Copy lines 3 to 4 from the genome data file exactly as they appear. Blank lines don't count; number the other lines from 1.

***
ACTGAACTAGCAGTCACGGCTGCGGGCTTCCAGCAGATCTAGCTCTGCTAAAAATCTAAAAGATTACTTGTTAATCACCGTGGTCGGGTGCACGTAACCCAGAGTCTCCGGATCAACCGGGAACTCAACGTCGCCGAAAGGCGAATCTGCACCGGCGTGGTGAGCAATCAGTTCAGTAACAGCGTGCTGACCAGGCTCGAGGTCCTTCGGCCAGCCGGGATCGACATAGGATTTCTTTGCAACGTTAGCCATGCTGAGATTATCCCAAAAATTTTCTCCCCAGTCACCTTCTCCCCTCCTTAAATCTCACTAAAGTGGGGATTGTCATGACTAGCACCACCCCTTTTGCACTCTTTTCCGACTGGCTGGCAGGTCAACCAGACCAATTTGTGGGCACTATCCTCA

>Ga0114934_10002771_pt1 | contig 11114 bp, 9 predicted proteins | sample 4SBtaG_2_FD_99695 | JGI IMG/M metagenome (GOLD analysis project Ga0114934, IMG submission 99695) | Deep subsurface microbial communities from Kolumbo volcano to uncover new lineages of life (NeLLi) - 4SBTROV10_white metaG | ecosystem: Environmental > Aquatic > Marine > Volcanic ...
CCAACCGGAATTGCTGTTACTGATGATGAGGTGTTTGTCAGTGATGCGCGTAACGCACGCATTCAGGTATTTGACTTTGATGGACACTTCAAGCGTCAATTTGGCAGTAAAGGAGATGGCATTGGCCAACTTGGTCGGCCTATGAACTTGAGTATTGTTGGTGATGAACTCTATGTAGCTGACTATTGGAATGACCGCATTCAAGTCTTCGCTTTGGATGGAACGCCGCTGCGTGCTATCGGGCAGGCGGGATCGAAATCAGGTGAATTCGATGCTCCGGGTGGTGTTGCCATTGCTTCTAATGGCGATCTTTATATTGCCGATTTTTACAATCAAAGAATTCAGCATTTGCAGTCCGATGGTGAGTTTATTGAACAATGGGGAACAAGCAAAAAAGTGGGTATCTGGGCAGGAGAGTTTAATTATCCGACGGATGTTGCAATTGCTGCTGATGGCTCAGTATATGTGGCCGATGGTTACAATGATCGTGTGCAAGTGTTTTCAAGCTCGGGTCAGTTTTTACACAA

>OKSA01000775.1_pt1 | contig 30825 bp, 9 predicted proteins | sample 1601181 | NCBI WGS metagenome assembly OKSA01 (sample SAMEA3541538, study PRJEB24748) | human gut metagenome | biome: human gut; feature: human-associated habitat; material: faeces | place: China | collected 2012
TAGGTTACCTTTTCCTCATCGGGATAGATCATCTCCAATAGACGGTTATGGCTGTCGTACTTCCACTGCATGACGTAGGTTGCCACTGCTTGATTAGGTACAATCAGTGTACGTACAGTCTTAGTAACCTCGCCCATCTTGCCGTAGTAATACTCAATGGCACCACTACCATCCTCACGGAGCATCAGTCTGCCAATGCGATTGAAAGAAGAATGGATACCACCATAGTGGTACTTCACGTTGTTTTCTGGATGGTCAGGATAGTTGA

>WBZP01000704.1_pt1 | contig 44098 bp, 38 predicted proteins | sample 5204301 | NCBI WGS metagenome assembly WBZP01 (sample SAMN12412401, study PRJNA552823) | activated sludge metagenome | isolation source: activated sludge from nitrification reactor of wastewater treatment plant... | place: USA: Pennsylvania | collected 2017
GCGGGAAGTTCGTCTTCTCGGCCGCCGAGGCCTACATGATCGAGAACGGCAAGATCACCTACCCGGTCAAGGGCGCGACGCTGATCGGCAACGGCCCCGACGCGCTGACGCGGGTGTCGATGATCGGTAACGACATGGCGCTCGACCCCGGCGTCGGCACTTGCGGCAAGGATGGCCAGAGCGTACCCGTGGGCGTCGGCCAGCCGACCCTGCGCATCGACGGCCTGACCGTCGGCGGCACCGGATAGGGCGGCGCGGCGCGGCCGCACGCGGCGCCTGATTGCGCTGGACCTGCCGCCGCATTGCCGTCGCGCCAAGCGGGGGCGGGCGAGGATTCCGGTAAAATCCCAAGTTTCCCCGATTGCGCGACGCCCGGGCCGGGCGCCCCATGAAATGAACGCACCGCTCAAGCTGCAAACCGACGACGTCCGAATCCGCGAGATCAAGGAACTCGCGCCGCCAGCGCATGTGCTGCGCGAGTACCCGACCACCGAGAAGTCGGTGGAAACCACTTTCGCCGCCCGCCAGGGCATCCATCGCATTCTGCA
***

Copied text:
CCAACCGGAATTGCTGTTACTGATGATGAGGTGTTTGTCAGTGATGCGCGTAACGCACGCATTCAGGTATTTGACTTTGATGGACACTTCAAGCGTCAATTTGGCAGTAAAGGAGATGGCATTGGCCAACTTGGTCGGCCTATGAACTTGAGTATTGTTGGTGATGAACTCTATGTAGCTGACTATTGGAATGACCGCATTCAAGTCTTCGCTTTGGATGGAACGCCGCTGCGTGCTATCGGGCAGGCGGGATCGAAATCAGGTGAATTCGATGCTCCGGGTGGTGTTGCCATTGCTTCTAATGGCGATCTTTATATTGCCGATTTTTACAATCAAAGAATTCAGCATTTGCAGTCCGATGGTGAGTTTATTGAACAATGGGGAACAAGCAAAAAAGTGGGTATCTGGGCAGGAGAGTTTAATTATCCGACGGATGTTGCAATTGCTGCTGATGGCTCAGTATATGTGGCCGATGGTTACAATGATCGTGTGCAAGTGTTTTCAAGCTCGGGTCAGTTTTTACACAA

>OKSA01000775.1_pt1 | contig 30825 bp, 9 predicted proteins | sample 1601181 | NCBI WGS metagenome assembly OKSA01 (sample SAMEA3541538, study PRJEB24748) | human gut metagenome | biome: human gut; feature: human-associated habitat; material: faeces | place: China | collected 2012